Active school transport, physical activity levels and body weight of children and youth: a systematic review

Prev Med. 2009 Jan;48(1):3-8. doi: 10.1016/j.ypmed.2008.10.017. Epub 2008 Oct 30.


Objectives: Active school transport (AST) may be an important source of children's physical activity (PA). Innovative solutions that increase PA time for children, without putting added pressure on the school curriculum, merit consideration. Before implementing such solutions, it is important to demonstrate that active school transport is associated with health-related outcomes.

Methods: Following a standardized protocol, we conducted a systematic review of published research to address this question and explore whether children who actively commute to school also have a healthier body weight. Online searches of 5 electronic databases were conducted. Potential studies were screened on the basis of objective measures of physical activity.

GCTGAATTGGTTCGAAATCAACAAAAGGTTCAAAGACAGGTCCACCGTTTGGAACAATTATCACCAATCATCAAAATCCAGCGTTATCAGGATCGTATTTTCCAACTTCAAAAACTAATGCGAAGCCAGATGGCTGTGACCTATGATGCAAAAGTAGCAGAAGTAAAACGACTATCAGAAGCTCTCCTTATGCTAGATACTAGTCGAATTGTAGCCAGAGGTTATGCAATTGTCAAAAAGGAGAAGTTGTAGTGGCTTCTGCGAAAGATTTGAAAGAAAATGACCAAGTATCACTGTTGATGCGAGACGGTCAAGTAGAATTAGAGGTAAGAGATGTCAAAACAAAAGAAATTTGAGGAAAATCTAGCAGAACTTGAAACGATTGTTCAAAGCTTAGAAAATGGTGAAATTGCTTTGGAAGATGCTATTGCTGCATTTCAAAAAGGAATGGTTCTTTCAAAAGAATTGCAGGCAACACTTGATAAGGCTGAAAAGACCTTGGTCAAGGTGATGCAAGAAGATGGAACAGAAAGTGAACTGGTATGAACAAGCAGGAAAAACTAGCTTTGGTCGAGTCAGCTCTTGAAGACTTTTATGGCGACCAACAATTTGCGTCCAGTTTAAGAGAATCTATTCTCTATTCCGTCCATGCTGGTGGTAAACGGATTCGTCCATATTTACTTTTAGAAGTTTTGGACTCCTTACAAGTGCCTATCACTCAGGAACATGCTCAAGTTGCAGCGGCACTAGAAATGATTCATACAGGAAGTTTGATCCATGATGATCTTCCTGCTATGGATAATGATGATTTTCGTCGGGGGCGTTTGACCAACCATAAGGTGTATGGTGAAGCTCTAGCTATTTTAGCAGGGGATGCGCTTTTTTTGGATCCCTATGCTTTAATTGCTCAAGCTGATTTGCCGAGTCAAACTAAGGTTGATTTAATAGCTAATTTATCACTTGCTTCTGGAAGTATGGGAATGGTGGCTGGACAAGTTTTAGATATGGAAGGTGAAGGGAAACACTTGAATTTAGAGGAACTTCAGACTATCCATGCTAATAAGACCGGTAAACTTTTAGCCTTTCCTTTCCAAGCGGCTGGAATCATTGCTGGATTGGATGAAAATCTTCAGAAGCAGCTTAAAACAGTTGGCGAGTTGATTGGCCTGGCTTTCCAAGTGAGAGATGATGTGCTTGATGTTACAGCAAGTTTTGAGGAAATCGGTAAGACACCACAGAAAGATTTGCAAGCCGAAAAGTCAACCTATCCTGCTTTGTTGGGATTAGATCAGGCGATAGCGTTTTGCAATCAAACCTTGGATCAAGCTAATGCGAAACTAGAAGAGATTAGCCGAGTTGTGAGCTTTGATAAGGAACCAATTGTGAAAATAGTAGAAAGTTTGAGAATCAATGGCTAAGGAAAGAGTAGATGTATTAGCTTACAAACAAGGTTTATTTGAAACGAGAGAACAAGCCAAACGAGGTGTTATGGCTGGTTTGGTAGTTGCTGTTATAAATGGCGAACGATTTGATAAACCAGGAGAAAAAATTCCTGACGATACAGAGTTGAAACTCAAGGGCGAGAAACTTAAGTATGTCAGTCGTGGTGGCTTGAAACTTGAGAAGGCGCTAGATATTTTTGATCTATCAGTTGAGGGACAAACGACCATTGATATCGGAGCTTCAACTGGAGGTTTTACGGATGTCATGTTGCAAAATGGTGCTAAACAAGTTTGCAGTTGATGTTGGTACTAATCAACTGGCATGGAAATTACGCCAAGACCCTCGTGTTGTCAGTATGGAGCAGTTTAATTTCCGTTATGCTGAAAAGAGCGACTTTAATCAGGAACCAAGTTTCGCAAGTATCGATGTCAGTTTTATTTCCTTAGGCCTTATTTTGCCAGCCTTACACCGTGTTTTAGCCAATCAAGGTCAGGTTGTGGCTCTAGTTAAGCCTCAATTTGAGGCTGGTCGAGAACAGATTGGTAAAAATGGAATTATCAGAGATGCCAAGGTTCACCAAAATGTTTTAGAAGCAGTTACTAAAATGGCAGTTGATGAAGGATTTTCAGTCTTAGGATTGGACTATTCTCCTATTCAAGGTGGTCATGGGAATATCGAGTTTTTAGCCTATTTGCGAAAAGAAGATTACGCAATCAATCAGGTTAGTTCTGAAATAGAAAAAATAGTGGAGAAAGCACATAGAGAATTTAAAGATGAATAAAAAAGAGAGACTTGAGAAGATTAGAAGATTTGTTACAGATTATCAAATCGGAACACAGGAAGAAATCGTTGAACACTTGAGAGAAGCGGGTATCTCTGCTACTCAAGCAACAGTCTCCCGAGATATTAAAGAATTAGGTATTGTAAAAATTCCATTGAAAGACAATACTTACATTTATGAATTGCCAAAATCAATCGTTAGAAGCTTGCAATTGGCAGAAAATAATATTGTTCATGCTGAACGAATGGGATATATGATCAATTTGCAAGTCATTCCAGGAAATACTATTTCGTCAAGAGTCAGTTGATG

Results: Thirteen studies were included in this review. Nine studies demonstrated that children who actively commute to school accumulate significantly more PA and two studies reported that they expended significantly more kilocalories per day. Where studies examined body weight (n=10), only one reported active commuters having a lower body weight.

Conclusions: These studies demonstrate that active school commuters tend to be more physically active overall than passive commuters. However, evidence for the impact of AST in promoting healthy body weights for children and youth is not compelling.

Publication types

  • Research Support, Non-U.S. Gov't
  • Review
  • Systematic Review

MeSH terms

  • Adolescent
  • Body Weight*
  • Child
  • Female
  • Humans
  • Male
  • Motor Activity / physiology*
  • Schools*
  • Transportation / methods*